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Tampa Theatre sets earlier times, lower prices for family classics

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Published:   |   Updated: March 8, 2013 at 09:57 AM

The Tampa Theatre is hoping to fill its century-old auditorium with a younger generation of film fans by offering some of the most beloved family classics.

Beginning April 7, the theater’s Family Favorites Classic Movie Series will bring a different film to the big screen every Sunday, including “The Princess Bride,” “The NeverEnding Story” and “E.T. the Extra-Terrestrial.”

The theater is making an effort to attract families with younger children by moving the Sunday show times to an earlier 2 p.m., and, for the first time, offering a discounted $7 ticket price for kids under 12.

Adult tickets are $9.

The theater said it hopes the series will allow parents to introduce their children to the films they loved during their own childhood.

“We asked for a lot of input while developing this series,” says John Bell, Tampa Theatre’s president and CEO. “We polled parents and talked to local family bloggers. It was at their suggestion that we chose these particular films and moved the show time to 2 p.m. Sunday afternoons.”

Here is the full schedule:

“The Princess Bride” (1987), April 7 – A story of "Fencing. Fighting. Torture. Revenge. Giants. Monsters. Chases. Escapes. True love. Miracles” – all of which comes to life for a hard-to-impress grandson (Fred Savage) as his grandfather reads the adventures of Princess Buttercup (Robin Wright), her true love, Westley (Cary Elwes), and the often-quoted Inigo Montoya (Mandy Patinkin). (One hour, 38 minutes, PG)

“Babe” (1995), April 14 – A shy Yorkshire piglet doesn't quite know his place in the world until Farmer Hoggett (Oscar nominee James Cromwell) wins him at the county fair. The little pig is quickly adopted by the resident border collie and discovers that he can be anything he wants to be – even a champion "sheep-pig." “Babe” was nominated for six Academy Awards and won a Best Visual Effects Oscar for its talking animals. (One hour 29 min, G)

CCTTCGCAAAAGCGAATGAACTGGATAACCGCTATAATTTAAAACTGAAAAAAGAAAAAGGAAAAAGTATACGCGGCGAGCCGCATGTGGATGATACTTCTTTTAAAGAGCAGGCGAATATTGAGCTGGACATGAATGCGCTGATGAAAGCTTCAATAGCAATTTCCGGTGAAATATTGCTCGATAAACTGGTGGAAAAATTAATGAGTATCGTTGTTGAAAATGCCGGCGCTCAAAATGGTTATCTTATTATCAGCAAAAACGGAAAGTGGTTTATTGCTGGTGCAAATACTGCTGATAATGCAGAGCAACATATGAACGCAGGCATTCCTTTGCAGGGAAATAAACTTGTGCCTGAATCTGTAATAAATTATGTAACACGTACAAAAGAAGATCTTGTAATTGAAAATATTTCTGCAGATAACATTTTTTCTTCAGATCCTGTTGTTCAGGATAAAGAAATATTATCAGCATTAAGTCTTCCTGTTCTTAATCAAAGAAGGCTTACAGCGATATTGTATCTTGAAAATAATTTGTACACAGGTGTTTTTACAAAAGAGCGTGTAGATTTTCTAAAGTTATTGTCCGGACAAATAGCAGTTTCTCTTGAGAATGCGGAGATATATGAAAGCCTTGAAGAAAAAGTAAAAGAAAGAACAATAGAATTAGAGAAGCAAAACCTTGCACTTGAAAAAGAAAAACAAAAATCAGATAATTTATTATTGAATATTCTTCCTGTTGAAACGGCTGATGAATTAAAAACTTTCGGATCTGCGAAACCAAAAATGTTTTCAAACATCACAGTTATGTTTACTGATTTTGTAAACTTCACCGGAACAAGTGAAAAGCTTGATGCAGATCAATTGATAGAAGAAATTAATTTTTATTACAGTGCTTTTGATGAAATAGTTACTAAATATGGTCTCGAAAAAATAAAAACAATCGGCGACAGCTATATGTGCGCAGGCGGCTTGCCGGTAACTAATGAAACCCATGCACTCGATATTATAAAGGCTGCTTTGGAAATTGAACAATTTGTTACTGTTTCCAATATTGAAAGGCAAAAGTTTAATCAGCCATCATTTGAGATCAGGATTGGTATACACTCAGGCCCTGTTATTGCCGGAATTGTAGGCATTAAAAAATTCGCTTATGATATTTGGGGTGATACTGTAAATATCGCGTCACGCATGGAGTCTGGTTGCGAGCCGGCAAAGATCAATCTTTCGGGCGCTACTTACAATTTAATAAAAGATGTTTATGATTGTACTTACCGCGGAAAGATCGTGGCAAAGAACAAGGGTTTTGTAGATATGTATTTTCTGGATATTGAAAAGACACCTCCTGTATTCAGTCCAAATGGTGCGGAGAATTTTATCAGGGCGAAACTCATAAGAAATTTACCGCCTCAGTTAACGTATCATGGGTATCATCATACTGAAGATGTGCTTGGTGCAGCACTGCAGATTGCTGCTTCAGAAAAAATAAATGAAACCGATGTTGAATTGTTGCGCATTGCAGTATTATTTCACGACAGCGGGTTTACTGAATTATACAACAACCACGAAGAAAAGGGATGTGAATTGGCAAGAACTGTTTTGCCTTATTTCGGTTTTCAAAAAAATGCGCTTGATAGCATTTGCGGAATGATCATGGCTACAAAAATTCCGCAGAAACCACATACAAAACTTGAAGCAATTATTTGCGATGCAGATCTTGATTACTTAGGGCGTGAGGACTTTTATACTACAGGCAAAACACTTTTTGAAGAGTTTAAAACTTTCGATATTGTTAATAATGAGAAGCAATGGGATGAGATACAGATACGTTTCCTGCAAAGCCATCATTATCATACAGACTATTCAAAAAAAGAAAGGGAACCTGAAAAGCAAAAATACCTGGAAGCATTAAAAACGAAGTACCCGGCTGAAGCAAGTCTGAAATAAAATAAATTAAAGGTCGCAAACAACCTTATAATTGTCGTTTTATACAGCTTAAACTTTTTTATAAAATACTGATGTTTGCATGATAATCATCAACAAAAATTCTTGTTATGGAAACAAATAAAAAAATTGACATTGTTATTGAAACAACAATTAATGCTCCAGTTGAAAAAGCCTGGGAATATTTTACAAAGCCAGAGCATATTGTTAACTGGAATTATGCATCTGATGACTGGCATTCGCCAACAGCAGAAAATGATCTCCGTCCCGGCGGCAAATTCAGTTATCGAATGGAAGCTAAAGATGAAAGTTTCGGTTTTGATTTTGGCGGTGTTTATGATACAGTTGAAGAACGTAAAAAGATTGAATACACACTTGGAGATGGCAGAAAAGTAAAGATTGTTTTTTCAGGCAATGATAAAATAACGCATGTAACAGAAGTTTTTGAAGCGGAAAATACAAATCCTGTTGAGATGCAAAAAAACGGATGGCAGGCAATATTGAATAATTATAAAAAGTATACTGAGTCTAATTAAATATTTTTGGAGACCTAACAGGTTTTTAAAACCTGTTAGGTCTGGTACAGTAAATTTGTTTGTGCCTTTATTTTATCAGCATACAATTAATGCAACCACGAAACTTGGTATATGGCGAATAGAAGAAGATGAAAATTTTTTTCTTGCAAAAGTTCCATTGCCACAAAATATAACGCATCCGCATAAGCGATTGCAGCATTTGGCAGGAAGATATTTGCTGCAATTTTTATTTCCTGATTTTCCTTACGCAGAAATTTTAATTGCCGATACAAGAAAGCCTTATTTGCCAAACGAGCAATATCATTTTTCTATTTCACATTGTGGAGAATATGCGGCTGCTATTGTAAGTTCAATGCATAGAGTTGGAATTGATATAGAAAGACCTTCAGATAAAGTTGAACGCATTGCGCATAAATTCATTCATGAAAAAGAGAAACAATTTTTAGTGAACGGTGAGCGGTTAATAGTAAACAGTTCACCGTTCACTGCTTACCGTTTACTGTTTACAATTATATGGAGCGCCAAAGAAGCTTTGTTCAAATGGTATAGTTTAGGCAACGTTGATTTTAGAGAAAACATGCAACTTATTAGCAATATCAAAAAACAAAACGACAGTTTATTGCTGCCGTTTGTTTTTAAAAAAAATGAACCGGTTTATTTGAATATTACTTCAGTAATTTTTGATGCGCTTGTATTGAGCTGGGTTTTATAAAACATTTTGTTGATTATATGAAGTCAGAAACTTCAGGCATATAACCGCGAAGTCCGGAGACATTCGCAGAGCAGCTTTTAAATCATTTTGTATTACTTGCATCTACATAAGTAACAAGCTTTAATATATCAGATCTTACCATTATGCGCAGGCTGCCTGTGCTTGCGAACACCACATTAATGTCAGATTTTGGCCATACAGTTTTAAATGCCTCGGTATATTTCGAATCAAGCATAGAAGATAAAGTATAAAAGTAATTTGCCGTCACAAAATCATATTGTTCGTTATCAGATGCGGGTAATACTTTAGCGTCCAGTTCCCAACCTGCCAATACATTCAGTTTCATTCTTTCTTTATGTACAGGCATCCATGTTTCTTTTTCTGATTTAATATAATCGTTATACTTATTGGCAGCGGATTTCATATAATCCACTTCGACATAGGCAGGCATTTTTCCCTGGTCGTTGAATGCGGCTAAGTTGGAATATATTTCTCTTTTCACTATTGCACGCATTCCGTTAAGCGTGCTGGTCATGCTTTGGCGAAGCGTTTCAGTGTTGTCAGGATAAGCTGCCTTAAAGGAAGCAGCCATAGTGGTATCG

Willy Wonka and the Chocolate Factory” (1971), April 21 – Charlie wins a ticket to visit the inside of a mysterious, magical chocolate factory with his grandfather. On the whirlwind tour of Wonka’s incredible, edible realm of chocolate waterfalls, elfish Oompa-Loompas and life-sized confections, Gene Wilder gives a brilliant, bordering-on-madness performance as the eccentric Willy Wonka. (One hour, 40 minutes, G)

“Annie” (1982), April 28 – Annie, a plucky, red-haired girl who dreams of life outside her dreary orphanage, is chosen to stay for one week with the famous billionaire "Daddy" Warbucks. One week turns into many, and the only person standing in the way of Annie's dream of a new family is Miss Hannigan, the gin-soaked ruler of the orphanage (a hilarious Carol Burnett). (Two hours, seven minutes, PG)

The Muppet Movie” (1979), May 5 – Kermit the Frog heads for Hollywood with his friends Fozzie Bear, the Great Gonzo and the dazzling Miss Piggy to break into showbiz. But when Kermit falls into the clutches of fast-food mogul Doc Hopper (Charles Durning), who is seeking to promote his French-fried frog-leg franchise, the Muppet gang may not make it. The film features side-splitting cameos by Steve Martin, Mel Brooks and Richard Pryor. (One hour, 35 minutes, G)

The NeverEnding Story” (1984), May 12 – When young Bastian borrows a mysterious, ornately-bound book, he never dreamed that turning a page would draw him into a shimmering fantasy world of racing snails, hang-glider bats, soaring luckdragons, a Childlike Empress, the brave warrior Atreyu and a slab-faced walking “Rock Biter,” where he must fight to save the empire of Fantasia from a nemesis called the Nothing. (One hour, 42 minutes, PG)

“E.T. the Extra-Terrestrial” (1982), May 19 – When a meek and alienated little boy finds a stranded extraterrestrial, he has to find the courage to defy the authorities with his sister Gertie (Drew Barrymore) and brother Michael to help E.T. find a way back home. (One hour, 55 minutes, PG)

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